His campaign account is healthy. National Democrats aren't targeting him.
So why shouldn't U.S. Sen. Bob Corker, R-Tenn., be happy as he looks ahead to a 2012 re-election campaign that appears to bear little resemblance to his 2006 slugfest with Democrat Harold Ford Jr.
Corker reported raising $1.87 million in the first three months of 2012 and has a cash balance of $2.9 million on hand, according to his Federal Election Commission filing.
The former Chattanooga mayor has raised more than $4 million for his effort so far this cycle. He spent $89,000 in the first quarter.
Meanwhile, Tennessee Republican Party officials are gloating over an announcement this week by the head of the Democratic Senatorial Campaign Committee. U.S. Sen. Patt Murray, D-Wash., said the national group is targeting GOP-held seats in Massachusetts, Nevada, Indiana, Maine, Arizona and Texas.
Tennessee isn't on that list.
"National Democrats recognize Sen. Corker's broad support in Tennessee, and I think it's wise of them to not even waste their money in a state that will overwhelmingly reject the overreaching policies of President Obama and his party," said state GOP Chairman Chris Devaney in a news release.
A former Corker state director, Devaney said Corker "has served our state well and is a leading voice to curb spending in Washington."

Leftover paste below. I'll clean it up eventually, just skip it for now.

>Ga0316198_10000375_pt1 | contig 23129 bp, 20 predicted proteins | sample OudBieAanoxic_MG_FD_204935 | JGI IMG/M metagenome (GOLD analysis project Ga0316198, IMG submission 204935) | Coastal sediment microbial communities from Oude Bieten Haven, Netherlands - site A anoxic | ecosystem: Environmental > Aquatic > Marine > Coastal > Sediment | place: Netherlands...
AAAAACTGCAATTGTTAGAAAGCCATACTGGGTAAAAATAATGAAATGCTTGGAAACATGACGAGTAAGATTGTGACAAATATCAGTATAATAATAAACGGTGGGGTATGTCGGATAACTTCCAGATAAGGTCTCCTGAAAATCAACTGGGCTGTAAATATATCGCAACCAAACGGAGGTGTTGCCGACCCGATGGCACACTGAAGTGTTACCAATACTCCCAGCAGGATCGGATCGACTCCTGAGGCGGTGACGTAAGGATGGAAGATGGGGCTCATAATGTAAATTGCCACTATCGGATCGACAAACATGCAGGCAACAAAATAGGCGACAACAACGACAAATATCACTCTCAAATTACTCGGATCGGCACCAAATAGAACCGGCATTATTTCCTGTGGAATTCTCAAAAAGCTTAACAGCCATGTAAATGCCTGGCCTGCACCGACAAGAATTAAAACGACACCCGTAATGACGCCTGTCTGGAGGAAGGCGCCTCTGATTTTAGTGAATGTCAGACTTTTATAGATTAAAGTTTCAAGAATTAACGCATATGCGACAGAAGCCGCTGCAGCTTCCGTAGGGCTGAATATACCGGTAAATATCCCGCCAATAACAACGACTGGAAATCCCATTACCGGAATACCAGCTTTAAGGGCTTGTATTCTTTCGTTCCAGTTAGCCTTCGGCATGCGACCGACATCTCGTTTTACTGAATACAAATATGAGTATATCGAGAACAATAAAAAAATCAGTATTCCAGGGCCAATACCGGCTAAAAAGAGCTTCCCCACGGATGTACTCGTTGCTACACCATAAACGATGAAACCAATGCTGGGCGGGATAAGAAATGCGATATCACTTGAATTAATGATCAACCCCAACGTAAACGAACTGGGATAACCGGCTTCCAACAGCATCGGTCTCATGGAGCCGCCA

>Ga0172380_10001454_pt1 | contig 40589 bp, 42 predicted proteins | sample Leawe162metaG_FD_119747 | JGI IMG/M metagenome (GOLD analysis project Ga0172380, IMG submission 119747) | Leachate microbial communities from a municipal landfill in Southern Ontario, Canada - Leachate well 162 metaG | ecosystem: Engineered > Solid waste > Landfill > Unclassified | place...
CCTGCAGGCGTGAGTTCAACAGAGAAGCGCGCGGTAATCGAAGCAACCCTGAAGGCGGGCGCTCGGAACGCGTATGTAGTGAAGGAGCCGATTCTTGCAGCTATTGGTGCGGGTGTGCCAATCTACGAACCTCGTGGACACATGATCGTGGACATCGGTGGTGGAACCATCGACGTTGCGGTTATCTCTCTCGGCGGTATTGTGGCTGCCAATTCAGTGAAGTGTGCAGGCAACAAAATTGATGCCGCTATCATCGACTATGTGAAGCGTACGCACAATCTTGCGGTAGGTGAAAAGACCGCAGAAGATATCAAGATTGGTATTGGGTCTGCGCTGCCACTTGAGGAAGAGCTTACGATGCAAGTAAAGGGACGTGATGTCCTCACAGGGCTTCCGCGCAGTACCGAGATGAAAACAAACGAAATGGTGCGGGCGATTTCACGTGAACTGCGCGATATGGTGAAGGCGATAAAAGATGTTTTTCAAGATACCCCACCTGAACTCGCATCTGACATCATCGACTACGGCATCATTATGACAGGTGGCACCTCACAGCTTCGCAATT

Polling, meanwhile, looks encouraging for Corker. An independent poll taken earlier this year showed Corker was "strongly favored" for re-election unless former Democratic Gov. Phil Bredesen decides to run. Bredesen has indicated he doesn't intend to seek office again.
And while some tea party activists have said they would like to see a hardline conservative take on Corker in next year's GOP primary, polling shows those who've been mentioned don't match up well against Corker.
Regents members under fire
Tennessee Senate Republicans are coming after three members of the state Board of Regents who failed to attend two days of hearings held last fall on the higher education board's hiring of John Morgan as chancellor.
Education Committee Chairman Delores Gresham, R-Somerville, filed a resolution that would effectively allow the GOP-controlled Senate to give the boot to regents Agnia Clark and Bobby Thomas, of Nashville, and Jonas Kisber, of Jackson.
All are Democrats who were appointed by then-Gov. Phil Bredesen, a Democrat.
Senate Speaker Ron Ramsey, R-Blountville, said this week he supports the move. Senators do not have to confirm regents' appointments. They can, however, vote to reject them and because the regents were never confirmed, that is exactly what the resolution does.
The Tennessee Journal reported that Thomas, a former Tennessee Democratic Party chairman, delivered a letter to Gresham in which all three regents apologized for having been unable to attend hearings on Morgan. The nine other regents did.